HI, I’M CHARLIE BAKER: Before his campaign, Baker never had to work hard to be liked. Now, he says that mastering the political art of “working the room” has taken some “at-bats.”
There is one more televised debate left in the race for Massachusetts governor. That's one final chance left to connect with voters, to get them to like the candidate. Aside from that, there is time for a few more television ads, and some media appearances, but we're coming down now — with less than four weeks to go — to final arguments and then mobilizing toward getting the vote out.
Voters should already have a good idea what they think about the candidates — which is why an increasing number of observers, across the political spectrum, are expressing surprise at how few Bay Staters like Charlie Baker. After some 16 months on the trail, millions of dollars in advertising, and a constant presence in debates and media appearances, the man hailed as the perfect, flawless candidate, running in the perfect opportunity, has yet to get more than a third of the electorate to hold a favorable opinion of him.
Nothing has gone right. Instead of leading the unpopular incumbent, Deval Patrick, Baker is trailing. Instead of driving independent Tim Cahill out of the race, Baker has only created a more determined foe. Instead of solidifying his base, Baker still has a large chunk of supporters, according to polls, saying they may yet change their minds.
Some political insiders are pointing fingers at the consultants behind the campaign, making the same mistakes they made with Kerry Healey four years ago. Others blame Cahill for stepping on Baker's message, and forcing Republicans to spend time and resources against him. And others, including some on Baker's campaign team, seem to blame the voters themselves for not paying enough attention.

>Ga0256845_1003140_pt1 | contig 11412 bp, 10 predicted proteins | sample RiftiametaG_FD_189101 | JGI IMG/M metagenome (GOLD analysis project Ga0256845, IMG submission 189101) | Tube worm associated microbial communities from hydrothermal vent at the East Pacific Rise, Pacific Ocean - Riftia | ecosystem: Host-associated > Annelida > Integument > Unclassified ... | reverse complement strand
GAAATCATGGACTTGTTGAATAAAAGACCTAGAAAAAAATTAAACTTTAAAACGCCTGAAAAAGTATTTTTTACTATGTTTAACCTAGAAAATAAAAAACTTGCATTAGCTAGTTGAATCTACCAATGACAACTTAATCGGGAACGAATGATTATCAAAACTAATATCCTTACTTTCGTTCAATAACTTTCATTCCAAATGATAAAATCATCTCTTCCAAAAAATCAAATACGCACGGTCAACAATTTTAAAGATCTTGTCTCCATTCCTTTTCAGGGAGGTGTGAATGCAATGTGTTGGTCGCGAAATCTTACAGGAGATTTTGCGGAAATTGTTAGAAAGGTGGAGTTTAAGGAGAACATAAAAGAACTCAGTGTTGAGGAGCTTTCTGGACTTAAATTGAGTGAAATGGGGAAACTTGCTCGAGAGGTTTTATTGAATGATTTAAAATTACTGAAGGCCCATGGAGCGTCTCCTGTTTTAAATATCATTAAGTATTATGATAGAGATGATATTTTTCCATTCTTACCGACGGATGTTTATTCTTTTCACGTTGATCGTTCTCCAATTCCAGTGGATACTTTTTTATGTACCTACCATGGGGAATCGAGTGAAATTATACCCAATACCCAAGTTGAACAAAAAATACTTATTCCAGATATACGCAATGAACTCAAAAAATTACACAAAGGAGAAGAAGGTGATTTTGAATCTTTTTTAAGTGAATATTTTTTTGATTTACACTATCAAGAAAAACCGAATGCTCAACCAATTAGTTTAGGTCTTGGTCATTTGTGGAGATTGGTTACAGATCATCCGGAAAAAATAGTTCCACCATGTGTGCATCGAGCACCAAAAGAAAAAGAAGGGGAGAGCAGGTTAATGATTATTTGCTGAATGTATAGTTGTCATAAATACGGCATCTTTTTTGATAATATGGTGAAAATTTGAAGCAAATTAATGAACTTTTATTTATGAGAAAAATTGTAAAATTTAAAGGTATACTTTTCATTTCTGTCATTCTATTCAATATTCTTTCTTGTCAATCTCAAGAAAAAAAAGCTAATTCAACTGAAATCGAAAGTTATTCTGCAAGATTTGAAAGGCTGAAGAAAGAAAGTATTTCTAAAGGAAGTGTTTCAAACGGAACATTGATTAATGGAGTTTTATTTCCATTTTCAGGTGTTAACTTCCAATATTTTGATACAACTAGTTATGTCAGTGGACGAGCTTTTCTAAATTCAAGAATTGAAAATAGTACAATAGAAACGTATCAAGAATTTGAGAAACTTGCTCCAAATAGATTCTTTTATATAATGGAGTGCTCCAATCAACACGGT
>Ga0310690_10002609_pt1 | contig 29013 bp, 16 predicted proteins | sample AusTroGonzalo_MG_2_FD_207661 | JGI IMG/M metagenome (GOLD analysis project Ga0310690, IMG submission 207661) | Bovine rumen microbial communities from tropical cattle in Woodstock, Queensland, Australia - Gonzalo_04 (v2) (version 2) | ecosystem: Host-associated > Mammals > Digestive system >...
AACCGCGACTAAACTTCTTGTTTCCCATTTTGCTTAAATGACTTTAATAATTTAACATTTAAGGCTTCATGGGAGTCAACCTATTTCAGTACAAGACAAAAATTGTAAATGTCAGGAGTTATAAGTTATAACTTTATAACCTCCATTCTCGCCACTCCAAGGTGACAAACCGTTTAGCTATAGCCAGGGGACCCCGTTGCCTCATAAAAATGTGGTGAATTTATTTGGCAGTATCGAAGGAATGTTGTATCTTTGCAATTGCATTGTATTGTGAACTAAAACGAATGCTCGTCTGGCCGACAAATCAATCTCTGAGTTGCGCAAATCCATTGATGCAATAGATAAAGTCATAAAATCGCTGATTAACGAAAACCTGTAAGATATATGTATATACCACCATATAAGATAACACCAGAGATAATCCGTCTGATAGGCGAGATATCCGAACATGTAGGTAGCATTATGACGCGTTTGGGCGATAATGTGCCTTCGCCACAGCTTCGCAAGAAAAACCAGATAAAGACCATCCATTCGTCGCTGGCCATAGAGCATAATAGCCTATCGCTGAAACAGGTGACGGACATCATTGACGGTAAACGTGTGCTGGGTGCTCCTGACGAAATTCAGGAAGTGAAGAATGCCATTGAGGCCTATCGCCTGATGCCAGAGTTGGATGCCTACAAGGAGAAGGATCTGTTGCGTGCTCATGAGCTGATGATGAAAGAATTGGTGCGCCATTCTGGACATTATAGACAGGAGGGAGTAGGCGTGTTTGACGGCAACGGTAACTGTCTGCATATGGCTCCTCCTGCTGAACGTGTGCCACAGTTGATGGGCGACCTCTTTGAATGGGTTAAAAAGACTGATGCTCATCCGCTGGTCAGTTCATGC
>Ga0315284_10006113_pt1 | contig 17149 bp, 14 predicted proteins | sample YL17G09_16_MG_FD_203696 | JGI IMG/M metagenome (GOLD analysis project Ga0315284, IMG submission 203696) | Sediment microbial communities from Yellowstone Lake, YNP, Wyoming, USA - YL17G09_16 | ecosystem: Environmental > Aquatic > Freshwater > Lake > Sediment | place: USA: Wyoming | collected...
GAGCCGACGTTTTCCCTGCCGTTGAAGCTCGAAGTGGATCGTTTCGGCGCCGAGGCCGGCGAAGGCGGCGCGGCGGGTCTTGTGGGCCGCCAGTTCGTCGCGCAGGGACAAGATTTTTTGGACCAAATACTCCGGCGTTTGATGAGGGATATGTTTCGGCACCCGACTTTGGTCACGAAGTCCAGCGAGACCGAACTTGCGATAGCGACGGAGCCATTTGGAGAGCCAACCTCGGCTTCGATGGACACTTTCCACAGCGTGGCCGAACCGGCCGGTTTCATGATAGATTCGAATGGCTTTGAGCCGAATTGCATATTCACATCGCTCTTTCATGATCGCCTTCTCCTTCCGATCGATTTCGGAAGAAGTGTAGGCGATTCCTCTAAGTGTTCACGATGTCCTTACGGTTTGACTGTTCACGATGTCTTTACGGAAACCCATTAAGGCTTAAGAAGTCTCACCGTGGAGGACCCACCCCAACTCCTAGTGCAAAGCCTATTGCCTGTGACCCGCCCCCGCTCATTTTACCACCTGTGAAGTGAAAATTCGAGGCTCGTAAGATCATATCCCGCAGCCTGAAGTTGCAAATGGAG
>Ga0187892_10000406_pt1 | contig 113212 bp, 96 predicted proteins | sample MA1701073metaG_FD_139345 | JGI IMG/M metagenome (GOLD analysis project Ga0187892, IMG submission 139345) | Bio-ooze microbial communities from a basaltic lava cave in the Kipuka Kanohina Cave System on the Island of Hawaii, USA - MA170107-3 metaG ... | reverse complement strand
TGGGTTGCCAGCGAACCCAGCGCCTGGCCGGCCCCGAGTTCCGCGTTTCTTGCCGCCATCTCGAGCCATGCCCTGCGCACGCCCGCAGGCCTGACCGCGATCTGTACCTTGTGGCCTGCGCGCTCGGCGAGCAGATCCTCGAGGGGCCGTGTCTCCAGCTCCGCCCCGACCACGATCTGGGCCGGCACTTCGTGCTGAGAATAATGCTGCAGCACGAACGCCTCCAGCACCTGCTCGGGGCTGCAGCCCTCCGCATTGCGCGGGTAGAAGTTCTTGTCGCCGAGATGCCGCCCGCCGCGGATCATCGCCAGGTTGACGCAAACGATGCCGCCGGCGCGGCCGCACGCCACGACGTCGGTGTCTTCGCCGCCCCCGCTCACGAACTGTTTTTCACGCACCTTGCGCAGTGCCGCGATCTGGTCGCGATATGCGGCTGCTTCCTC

But the real problem, as far as I have been able to discern, lies with Baker himself — a man who seems to have been so certain, for so long, that he should be governor, that he is oblivious to the need to convince other people.
Baker is only half joking when he says that he and his wife Lauren have been talking about him running for governor almost as long as they've been married. Those conversations probably started a few years later, around 1994, when then-governor William Weld promoted the 38 year old to secretary of administration and finance, the powerful cabinet position responsible for the state budget.
The notion that he should be governor was not just hubris; Republicans in the state have been looking at him as their great hope for just as long. Baker was the biggest star among the young, highly educated go-getters in Weld's administration who were going to be the next Republican Party leaders in the commonwealth.
Baker didn't run in 1998, because the GOP mantle was firmly in the hands of Paul Cellucci, acting governor after Weld left mid-term. Cellucci likewise handed the office off to Jane Swift — who got pushed aside by Mitt Romney, with his millions and his calculated seizure of the state party infrastructure.